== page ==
As an aside, symbol is one important kind of connection that makes things really present, but it's not the only one. Memory is not understood as a psychological phenomenon inside the confines of a person's head; to remember something is to make something really present. "This do in rememberance of me" is not primarily about us having thoughts in our heads about Christ, just as saying "Please assemble this cabinet" is not primarily about us seeing and touching tools and cabinet pieces. Saying "Please assemble this cabinet" may include seeing and touching what needs to be assembled, but the focus is to bring about a fully assembled cabinet which not just something in our minds. When Christ said "This do in rememberance of me", he wasn't just talking about a psychological phenomenon, however much that may be necessary for remembering; he was telling us to make him really present and be open to his presence, and he isn't present "just" in our thinking any more than a working cabinet is "just" a set of sensations we had in the course of assembling it. And the idea of "This do in rememberance of me" goes hand in hand with Holy Communion being a symbol in the fullest possible sense: the bread and wine represent the body and blood of Christ. The bread and wine embodies the body and blood of Christ. The bread and wine are the body and blood of Christ. All of these are tied together.

Amomg these symbols, a reader may be surprised about one kind of symbol I haven't mentioned: the icon. Icons are something I tried to overlook to get to the good parts of Orthodoxy; it took a while for me to recognize how much icons are one of the good parts of Orthodoxy. Icons are in fact key to understanding Orthodoxy.

When one bishop is giving a speech, sometimes he will hold up a picture, of a traffic intersection (or something else obviously secular), and then say, "In Greece, this is an icon. It's not a holy icon, but it's an icon."

Part of what icons are in the East is easier to understand in light of what happened to icons in the West, not only religious artwork but painting as a whole. What happens if you ask an art historian to tell the story of Western art after the Middle Ages, roughly from the Renaissance to the Neo-classicists?

The story that is usually told is a story of Western art growing from crude and inaccurate depictions to paintings that were almost like photographs. It is a story of progress and advancement.

Orthodoxy can see something else in the story. Western art became photorealistic, not because they progressed from something inferior, but because their understanding of symbol had disintegrated.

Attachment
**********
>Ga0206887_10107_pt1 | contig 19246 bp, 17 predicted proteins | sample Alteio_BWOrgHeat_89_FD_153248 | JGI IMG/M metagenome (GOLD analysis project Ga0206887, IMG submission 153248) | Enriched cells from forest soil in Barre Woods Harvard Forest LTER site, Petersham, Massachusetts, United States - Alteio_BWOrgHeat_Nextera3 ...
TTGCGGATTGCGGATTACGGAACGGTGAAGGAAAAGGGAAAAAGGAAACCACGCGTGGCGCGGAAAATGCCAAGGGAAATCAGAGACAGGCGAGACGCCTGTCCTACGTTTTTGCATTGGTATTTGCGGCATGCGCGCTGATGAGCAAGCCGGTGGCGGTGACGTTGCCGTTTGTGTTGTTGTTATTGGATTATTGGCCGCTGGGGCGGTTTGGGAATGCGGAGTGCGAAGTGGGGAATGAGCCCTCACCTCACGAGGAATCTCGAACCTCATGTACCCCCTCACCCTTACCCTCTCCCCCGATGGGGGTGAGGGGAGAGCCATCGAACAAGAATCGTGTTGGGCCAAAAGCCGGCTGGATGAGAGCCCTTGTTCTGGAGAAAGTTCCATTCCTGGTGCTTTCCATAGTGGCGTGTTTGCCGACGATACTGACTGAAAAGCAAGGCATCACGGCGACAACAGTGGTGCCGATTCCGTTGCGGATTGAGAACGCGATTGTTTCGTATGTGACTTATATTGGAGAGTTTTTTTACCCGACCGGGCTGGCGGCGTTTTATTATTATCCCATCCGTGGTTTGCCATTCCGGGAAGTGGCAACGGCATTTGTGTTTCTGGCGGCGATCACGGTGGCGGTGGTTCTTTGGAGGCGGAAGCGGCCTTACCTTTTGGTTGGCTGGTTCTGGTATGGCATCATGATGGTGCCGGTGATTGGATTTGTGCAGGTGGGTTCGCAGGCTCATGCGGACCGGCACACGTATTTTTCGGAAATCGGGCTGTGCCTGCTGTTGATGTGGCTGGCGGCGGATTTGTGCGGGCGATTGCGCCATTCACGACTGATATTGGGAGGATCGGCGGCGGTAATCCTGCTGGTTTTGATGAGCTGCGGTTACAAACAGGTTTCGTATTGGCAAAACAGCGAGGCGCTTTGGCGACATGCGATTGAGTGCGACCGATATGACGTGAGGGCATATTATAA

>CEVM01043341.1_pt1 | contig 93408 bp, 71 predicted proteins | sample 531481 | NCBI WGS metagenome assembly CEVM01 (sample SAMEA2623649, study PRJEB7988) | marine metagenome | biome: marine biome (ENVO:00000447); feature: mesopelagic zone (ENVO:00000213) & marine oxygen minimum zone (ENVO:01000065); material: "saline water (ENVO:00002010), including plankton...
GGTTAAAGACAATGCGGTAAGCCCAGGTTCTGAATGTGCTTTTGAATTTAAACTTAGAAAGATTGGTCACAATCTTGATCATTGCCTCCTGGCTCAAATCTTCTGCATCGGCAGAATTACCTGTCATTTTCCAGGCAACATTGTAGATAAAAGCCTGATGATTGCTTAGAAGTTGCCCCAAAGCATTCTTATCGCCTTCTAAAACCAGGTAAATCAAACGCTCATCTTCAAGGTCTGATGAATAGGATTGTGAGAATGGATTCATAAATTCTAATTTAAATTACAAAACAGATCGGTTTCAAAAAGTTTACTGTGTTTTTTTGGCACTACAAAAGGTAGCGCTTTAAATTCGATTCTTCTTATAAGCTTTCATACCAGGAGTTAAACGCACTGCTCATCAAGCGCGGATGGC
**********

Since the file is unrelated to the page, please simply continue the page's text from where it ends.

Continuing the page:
If a picture is real to you as a symbol, then you don't have to strive too hard to "accomplish" the picture, in the same sense that someone who has never gotten in trouble with alcohol doesn't have to make an unprovoked lecture on why he doesn't have a drinking problem. People who use alcohol responsibly rarely feel the need to prove that they don't have a drinking problem; it's someone who has a drinking problem who feels the need to make sure you know that his drinking is under control. People who don't have a problem don't feel the need to defend themselves, and artists and publics who haven't lost symbols don't feel a need to cram in photorealism. When Renaissance artists inaccurately portrayed the place of Christ's birth as having a grid of rectangular tiles, they were cramming in photorealism. It wasn't even that they thought they needed photorealism to make a legitimate picture. They went beyond that need to make the picture an opportunity to demonstrate photorealism, whether or not the photorealism really belonged there. From an Orthodox perspective the problem is not the historical inaccuracy of saying that Christ was born in a room with a tiled floor instead of a cave. The anachronism isn't that big of a deal. From an Orthodox perspective the problem is that, instead of making a symbol the way people do when they really believe in symbol, people were making pictures the way people do when the pictures are unreal to them as symbols. The artists went for broke and pushed the envelope on photorealism because the West had lost something much more important than photorealism.